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Domain Name Disputes: Can Trademark Law Hold the Field?

 

The courts sometimes have to venture into areas in which legislation is silent, resolving disputes not contemplated by the legislature when passing the relevant statute. New challenges arise from technological advances and the courts must fill in the gaps. For example, in the IP field the courts protected service marks long before statutory protection was given to such marks.

Judicial activism in the IP arena has also been seen in the adjudication of domain name disputes. In Yahoo! Inc v Akash Arora (1991 PTC (19) 201) the court borrowed the principles of trademark law to protect domain names. Since then, the courts have repeatedly confirmed that trademark principles also apply to domain name cases. The rationale behind this appears to be that domain names function as business identifiers in a similar way to trademarks.

Indian law does not define the term 'domain name', but it is generally taken to mean a unique name to identify a particular internet protocol address. The National Internet eXchange of India handles the registration of domain names in India.

The growth in domain names has led to the emergence of new disputes. Such disputes arise through the following practices:

  • cybersquatting - the registration of a well-known mark as a domain name in bad faith (ie, with the intention of selling the domain name to the mark owner for profit);
  • typosquatting - the registration of a domain name that is similar to a mark but with certain minor changes, thereby making the domain name confusingly similar to the existing trademark;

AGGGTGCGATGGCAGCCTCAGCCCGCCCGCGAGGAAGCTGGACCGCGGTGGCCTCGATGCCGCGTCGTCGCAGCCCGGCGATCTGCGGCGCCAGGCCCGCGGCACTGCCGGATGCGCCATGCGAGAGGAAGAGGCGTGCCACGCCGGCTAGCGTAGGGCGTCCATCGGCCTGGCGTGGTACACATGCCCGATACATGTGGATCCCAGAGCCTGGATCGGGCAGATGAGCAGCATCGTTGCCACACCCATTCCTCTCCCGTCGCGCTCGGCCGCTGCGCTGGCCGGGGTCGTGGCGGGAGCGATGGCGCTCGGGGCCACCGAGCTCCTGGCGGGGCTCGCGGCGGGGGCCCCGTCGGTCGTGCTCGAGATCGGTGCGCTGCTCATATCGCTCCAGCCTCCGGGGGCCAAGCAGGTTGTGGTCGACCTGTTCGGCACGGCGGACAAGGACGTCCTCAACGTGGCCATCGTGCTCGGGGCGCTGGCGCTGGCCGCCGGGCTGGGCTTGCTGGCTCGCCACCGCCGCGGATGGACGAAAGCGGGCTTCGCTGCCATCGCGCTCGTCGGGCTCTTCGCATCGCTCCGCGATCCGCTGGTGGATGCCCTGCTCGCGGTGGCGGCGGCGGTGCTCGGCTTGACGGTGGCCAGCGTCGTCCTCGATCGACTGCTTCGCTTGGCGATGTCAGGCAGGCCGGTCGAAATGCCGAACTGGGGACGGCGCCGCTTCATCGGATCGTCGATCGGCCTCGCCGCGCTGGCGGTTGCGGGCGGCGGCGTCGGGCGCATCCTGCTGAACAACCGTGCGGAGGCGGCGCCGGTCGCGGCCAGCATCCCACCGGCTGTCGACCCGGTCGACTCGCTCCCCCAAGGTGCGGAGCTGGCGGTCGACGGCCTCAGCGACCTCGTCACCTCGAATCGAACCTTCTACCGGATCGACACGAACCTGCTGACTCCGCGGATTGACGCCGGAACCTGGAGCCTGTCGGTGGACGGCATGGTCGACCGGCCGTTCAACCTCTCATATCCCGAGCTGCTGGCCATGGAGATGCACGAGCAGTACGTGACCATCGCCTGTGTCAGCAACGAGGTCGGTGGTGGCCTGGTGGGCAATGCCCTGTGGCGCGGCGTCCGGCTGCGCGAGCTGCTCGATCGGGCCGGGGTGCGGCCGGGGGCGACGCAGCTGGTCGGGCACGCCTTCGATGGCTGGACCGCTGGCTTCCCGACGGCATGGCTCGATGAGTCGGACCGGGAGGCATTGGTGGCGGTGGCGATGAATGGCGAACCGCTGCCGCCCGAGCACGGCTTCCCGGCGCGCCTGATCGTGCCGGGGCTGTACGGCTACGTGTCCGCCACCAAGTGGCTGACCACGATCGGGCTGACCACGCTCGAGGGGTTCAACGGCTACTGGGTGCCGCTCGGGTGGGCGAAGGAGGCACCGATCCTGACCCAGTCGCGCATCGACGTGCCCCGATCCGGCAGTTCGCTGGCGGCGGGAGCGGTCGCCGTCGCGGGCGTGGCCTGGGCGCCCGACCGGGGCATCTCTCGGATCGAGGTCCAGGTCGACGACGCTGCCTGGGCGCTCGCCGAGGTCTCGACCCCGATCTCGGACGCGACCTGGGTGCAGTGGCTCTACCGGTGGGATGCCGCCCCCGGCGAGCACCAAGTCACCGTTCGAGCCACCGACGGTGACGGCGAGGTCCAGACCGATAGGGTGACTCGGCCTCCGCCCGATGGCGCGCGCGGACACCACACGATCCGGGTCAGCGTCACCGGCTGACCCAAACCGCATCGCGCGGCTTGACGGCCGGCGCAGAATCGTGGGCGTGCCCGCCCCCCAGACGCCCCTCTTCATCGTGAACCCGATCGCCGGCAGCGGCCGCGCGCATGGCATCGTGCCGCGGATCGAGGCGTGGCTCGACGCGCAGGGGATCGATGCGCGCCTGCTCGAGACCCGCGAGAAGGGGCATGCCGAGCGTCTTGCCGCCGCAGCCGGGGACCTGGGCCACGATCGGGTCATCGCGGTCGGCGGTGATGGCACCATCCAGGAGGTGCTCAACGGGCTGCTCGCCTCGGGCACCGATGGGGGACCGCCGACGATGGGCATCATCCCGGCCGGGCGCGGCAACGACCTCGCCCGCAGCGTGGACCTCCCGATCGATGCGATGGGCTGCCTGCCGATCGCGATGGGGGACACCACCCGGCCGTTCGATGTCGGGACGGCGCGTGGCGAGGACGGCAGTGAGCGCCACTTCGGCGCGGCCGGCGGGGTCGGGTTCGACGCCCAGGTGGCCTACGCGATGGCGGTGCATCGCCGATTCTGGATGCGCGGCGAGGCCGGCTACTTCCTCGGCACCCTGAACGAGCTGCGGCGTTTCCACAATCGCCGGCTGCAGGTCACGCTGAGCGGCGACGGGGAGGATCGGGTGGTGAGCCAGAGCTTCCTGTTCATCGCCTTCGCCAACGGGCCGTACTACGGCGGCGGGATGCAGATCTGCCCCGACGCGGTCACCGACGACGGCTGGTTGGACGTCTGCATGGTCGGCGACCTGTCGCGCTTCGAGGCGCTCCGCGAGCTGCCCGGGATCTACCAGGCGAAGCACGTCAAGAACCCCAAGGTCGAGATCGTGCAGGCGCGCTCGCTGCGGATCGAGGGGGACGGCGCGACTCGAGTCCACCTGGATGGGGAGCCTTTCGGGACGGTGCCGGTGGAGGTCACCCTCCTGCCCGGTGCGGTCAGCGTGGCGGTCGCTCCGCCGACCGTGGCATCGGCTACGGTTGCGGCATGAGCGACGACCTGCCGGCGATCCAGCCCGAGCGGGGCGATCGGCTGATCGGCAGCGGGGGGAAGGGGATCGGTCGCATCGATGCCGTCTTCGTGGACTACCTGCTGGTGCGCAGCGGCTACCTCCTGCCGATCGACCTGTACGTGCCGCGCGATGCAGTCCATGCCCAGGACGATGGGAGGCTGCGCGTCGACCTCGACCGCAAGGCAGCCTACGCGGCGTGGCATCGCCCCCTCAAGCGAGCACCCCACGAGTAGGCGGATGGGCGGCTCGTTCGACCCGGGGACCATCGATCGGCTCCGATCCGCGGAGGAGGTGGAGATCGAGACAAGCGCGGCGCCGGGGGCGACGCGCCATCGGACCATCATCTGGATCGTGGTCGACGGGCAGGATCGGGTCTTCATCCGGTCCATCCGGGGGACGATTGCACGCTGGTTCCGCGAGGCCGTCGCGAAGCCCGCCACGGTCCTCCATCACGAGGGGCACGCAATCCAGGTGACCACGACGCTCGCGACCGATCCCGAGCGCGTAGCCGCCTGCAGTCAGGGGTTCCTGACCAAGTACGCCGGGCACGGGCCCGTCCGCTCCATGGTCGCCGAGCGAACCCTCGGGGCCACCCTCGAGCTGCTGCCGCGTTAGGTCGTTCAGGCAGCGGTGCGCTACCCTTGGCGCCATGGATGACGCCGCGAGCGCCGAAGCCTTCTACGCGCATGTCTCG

• trademark infringement - the unauthorized use of a trademark with the intent to confuse customers;
  • trademark dilution - registration of a domain name containing the trademark of another party with the intention of capitalizing on the value of and goodwill in the mark; and
  • concurrent claims - where two legitimate parties each claim that they are the true owner of the domain name on account of the similar mark used by both claimants for their respective businesses or products.

The lack of specific legislation does not deter the courts from adjudicating domain name disputes. In Satyam Infoway Ltd v Sifynet Solutions Pvt Ltd (2004 (28) PTC 566 (SC)) the Supreme Court held that: "As far as India is concerned, there is no legislation which explicitly refers to dispute resolution in connection with domain names. But although the operation of the Trademarks Act 1999 itself is not extraterritorial and may not allow for adequate protection of domain names, this does not mean that domain names are not to be legally protected to the extent possible under the laws relating to passing off."

The courts have continuously applied the law relating to passing off in domain name disputes.

Although there are basic similarities between domain names and trademarks, there are also major differences. For example, there is no proper registration system for domain names as there is for trademarks. The registration of domain names is carried out by a non-governmental agency, while the Trademarks Registry is a government body. Furthermore, domain names can be registered only once, whereas numerous parties can claim the same trademark for different areas of business and commerce. These differences raise legal conflicts.

It remains to be seen whether the courts will be able to continue to govern the expanding field of domain names without legislative backing. To ensure adequate protection, the legislature needs to act fast, either by enacting a specific statute to protect domain names or by amending the Trademarks Act to cover domain names.

"International Law Office"